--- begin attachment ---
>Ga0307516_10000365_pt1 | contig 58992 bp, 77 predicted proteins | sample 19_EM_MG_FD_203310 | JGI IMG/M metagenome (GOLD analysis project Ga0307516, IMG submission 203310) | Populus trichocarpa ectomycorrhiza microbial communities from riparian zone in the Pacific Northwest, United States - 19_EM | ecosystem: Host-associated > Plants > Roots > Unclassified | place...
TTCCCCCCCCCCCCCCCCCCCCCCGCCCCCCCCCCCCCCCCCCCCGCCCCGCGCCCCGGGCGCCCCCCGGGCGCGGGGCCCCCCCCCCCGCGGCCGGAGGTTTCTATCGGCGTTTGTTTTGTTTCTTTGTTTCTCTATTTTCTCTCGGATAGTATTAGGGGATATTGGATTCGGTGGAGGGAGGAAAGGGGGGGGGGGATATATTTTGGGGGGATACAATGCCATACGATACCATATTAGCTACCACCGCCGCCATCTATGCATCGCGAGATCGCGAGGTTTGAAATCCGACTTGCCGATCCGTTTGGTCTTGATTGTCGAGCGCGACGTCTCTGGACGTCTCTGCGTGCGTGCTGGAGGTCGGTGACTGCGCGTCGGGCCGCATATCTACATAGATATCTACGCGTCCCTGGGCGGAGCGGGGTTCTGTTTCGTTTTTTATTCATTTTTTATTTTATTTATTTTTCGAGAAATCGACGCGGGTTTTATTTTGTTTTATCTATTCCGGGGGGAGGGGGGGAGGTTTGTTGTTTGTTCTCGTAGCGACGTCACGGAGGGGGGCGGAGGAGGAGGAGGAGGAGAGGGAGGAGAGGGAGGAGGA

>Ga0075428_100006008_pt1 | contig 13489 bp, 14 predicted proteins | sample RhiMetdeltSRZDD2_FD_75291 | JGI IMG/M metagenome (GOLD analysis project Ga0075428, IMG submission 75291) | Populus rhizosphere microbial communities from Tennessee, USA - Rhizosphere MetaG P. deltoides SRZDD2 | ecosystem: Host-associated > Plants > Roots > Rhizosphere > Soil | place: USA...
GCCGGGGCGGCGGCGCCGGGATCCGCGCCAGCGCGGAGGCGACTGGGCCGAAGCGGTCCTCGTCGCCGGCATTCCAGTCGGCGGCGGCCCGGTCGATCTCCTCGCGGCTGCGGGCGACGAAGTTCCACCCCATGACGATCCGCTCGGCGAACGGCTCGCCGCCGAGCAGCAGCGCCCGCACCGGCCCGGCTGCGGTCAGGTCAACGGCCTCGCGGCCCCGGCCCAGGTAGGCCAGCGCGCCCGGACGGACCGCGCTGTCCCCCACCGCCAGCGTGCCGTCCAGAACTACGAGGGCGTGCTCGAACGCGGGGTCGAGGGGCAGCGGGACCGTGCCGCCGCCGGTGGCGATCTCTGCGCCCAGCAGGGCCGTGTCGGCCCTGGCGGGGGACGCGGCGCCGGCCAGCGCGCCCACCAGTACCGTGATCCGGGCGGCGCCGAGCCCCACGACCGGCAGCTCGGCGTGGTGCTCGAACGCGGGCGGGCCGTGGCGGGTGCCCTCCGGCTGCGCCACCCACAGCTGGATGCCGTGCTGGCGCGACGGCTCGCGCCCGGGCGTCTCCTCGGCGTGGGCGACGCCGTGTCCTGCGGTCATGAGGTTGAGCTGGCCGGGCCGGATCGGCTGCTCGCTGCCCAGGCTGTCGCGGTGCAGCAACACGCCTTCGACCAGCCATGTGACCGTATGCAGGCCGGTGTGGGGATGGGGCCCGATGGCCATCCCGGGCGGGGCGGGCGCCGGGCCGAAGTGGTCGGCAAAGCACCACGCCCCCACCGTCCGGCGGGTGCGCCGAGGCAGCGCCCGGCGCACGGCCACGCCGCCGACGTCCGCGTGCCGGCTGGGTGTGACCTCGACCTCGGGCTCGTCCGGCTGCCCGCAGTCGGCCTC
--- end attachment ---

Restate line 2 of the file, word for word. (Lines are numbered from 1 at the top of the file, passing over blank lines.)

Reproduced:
TTCCCCCCCCCCCCCCCCCCCCCCGCCCCCCCCCCCCCCCCCCCCGCCCCGCGCCCCGGGCGCCCCCCGGGCGCGGGGCCCCCCCCCCCGCGGCCGGAGGTTTCTATCGGCGTTTGTTTTGTTTCTTTGTTTCTCTATTTTCTCTCGGATAGTATTAGGGGATATTGGATTCGGTGGAGGGAGGAAAGGGGGGGGGGGATATATTTTGGGGGGATACAATGCCATACGATACCATATTAGCTACCACCGCCGCCATCTATGCATCGCGAGATCGCGAGGTTTGAAATCCGACTTGCCGATCCGTTTGGTCTTGATTGTCGAGCGCGACGTCTCTGGACGTCTCTGCGTGCGTGCTGGAGGTCGGTGACTGCGCGTCGGGCCGCATATCTACATAGATATCTACGCGTCCCTGGGCGGAGCGGGGTTCTGTTTCGTTTTTTATTCATTTTTTATTTTATTTATTTTTCGAGAAATCGACGCGGGTTTTATTTTGTTTTATCTATTCCGGGGGGAGGGGGGGAGGTTTGTTGTTTGTTCTCGTAGCGACGTCACGGAGGGGGGCGGAGGAGGAGGAGGAGGAGAGGGAGGAGAGGGAGGAGGA